Submitted by BGHS Art Department Monday the awards for the Senior Art Show now on display at Four Corners Center in downtown BG were announced. In announcing the awards, art teacher Nicole Myers said: “To be in Senior Studio, students need to have great work ethic, great creativity, be independently motivated and take art all four years. “Student artists complete teacher driven prompts while trying new materials and solving problems that may arise. Each student is responsible for exhibiting their best work from the four years in the Senior Studio Show.” The show is in its 19th year and includes the work 26 seniors, the most ever in Senior Studio history. Participating in the show were: Savannah Artiaga, Hannah Brose, Brittney Bushman, Ashley Cochrane, Rebecca Elsasser, Conner Erdody, Kurt Greiger, Angie Hoffsis, Lydia Kalmar, Maeve Kennedy, Alexandra Knoell, Michael Koldan, Miranda Lentz, Keller Martin, Sydney Mason, Zach McCurdy, Alex Noble, Drew Peterson, Lilly Rakas, Tony Reisberg, Adam Schroeder, Katy Slaughterbeck, Micah Smith, Morgan Smith, Allison Swanka and Rowan Wicks. Awards for a total of $1,000 were sponsored by businesses, organizations and individuals. Award winners were: • PTO Purchase Award, Miranda Lentz, “Another Brick in the Wall,” a pen and ink drawing. • 2-D purchase award courtesy of Black Swamp Arts Festival, Micah Smith for “Cinnamon Teal,” colored pencil drawing. Matt Reger selected this piece for its incredible detail and overall display. Reger selected a second piece as well, Sydney Mason’s “Aquarelle,” acrylic painting. He was drawn to the bright colors and said it is just fun to look at. Copies of Sydney and Micah’s pieces will be displayed on the second floor of the high school. • 2-D purchase award courtesy of Black Swamp Arts Festival, Adam Schroeder for “Pierre the Pigeon,” clay. • Principal’s Award sponsored by Mr. Jeff Dever, which goes to a student with high work ethic, Lilly Rakas. • Outstanding Technical Merit Award sponsored by Ben and Jen Waddington of Waddington Jewelers, Brittney Bushman, “3 Shades of Blue” necklace, an enameled piece made by melting glass on individual pennies and then attaching each with jump rings….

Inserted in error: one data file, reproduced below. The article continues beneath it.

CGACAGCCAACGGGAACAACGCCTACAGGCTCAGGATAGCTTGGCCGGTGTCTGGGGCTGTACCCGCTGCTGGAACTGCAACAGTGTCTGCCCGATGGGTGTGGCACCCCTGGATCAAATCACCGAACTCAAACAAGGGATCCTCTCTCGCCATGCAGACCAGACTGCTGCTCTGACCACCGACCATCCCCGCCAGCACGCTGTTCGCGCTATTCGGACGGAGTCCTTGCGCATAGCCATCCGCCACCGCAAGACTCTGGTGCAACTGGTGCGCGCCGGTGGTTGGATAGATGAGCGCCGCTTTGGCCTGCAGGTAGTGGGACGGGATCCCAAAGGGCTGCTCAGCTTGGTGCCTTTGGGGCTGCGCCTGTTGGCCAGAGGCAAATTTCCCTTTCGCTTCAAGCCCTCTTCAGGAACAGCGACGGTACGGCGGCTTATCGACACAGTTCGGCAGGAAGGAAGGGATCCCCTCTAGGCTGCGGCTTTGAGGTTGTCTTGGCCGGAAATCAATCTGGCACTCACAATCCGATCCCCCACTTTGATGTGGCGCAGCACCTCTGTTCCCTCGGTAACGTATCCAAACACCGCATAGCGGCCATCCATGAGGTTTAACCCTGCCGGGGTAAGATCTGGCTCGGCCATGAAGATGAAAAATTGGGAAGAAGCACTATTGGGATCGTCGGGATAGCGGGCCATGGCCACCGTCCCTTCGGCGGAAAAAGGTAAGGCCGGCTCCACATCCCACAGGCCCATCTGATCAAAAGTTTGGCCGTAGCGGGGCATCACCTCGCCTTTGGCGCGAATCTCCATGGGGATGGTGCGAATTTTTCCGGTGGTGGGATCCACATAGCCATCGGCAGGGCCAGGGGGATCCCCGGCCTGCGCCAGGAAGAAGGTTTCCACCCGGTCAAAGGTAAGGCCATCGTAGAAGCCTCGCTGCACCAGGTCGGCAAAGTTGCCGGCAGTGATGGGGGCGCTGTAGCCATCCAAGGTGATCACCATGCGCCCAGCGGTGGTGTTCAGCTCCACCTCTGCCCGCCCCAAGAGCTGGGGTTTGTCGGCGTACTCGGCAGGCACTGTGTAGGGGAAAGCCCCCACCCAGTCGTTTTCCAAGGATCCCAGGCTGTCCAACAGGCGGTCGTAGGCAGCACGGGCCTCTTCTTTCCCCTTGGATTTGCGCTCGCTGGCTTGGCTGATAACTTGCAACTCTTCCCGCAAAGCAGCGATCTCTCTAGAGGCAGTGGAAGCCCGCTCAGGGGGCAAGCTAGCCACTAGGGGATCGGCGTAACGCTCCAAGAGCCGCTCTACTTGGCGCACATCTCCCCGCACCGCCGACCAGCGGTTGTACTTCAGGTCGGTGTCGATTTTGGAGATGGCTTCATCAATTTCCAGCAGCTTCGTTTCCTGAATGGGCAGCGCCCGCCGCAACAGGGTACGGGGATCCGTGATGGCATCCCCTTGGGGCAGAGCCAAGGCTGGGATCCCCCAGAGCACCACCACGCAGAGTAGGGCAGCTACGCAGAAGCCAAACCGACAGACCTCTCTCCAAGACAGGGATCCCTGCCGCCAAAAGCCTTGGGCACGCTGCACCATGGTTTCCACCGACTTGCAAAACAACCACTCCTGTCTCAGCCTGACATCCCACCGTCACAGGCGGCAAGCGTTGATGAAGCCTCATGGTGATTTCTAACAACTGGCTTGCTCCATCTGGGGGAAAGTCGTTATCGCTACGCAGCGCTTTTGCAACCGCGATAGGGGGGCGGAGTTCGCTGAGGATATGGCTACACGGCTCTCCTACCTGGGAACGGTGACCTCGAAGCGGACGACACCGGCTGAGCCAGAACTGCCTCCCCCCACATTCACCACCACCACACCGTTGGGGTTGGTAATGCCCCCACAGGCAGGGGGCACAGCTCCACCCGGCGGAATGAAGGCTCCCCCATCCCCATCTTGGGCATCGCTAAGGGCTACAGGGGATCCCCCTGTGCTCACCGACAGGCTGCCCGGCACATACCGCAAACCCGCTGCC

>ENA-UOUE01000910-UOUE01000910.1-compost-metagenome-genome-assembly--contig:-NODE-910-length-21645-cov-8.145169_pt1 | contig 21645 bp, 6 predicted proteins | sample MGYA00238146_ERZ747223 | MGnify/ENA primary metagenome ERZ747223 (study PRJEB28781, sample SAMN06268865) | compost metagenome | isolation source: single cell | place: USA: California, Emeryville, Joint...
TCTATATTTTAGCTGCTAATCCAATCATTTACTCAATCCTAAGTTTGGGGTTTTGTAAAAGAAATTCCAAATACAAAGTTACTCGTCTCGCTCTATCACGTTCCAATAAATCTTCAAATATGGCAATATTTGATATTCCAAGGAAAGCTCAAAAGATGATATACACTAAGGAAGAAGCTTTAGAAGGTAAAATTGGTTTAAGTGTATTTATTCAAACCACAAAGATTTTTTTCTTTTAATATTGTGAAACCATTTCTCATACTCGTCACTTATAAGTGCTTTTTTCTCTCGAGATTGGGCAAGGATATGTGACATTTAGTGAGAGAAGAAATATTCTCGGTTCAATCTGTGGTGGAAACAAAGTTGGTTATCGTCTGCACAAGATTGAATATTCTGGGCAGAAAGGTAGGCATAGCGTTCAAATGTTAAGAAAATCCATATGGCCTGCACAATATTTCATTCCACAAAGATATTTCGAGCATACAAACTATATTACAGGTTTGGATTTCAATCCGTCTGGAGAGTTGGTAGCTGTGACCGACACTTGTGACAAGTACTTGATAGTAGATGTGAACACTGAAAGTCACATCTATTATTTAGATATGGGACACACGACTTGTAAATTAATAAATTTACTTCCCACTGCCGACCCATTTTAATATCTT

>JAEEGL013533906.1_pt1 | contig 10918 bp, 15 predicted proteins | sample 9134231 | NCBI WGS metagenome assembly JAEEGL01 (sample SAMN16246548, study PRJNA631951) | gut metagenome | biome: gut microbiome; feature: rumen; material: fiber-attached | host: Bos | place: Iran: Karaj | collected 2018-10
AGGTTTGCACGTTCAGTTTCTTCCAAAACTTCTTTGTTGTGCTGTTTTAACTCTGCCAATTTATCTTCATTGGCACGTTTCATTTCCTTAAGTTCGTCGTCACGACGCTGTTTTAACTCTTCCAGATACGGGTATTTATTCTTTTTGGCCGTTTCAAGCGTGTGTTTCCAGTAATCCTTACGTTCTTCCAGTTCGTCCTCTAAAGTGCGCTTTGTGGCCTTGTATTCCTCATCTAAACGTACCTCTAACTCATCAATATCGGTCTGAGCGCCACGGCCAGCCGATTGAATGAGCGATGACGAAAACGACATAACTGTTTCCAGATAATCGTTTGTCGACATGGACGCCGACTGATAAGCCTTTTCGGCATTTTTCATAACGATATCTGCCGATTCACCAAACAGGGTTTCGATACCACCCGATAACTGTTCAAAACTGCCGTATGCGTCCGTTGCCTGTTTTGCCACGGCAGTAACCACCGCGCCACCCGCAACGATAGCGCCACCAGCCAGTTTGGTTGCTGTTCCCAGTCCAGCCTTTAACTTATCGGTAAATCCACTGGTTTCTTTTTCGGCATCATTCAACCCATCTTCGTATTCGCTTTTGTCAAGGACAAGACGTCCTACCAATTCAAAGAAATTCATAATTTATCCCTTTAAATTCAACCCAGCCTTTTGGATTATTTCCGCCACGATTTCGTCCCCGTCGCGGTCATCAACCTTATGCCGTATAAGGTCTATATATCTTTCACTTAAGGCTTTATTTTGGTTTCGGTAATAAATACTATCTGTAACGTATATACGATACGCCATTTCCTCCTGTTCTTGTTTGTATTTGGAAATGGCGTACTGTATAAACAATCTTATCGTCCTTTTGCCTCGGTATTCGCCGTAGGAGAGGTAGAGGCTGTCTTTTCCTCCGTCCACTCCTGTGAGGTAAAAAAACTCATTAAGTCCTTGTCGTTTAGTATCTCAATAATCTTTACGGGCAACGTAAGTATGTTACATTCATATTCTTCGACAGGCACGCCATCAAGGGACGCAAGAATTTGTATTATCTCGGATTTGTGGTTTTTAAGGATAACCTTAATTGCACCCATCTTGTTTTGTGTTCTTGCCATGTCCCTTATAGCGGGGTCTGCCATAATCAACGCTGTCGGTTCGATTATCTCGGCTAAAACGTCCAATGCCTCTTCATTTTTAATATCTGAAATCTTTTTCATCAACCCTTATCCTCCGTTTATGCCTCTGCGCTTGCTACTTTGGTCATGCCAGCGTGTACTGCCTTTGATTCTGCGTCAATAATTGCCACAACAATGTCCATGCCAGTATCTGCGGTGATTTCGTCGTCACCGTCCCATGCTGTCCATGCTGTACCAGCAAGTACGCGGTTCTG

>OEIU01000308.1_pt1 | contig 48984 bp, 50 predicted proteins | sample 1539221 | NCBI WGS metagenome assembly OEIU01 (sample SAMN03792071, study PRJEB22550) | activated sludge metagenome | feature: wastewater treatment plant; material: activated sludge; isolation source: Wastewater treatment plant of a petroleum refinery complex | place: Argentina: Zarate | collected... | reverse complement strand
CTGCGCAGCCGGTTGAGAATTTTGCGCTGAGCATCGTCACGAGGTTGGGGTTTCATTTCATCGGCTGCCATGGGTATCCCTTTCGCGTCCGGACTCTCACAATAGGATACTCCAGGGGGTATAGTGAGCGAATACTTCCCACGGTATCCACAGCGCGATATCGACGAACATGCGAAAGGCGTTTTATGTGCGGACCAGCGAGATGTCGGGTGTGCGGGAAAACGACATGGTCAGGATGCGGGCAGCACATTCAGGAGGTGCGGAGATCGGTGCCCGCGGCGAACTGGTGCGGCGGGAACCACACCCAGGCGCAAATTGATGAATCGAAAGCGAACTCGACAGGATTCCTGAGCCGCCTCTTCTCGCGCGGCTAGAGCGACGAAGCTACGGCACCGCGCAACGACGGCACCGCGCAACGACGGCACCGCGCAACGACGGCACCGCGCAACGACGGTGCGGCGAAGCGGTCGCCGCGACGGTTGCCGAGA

Summit brings women in philanthropy into focus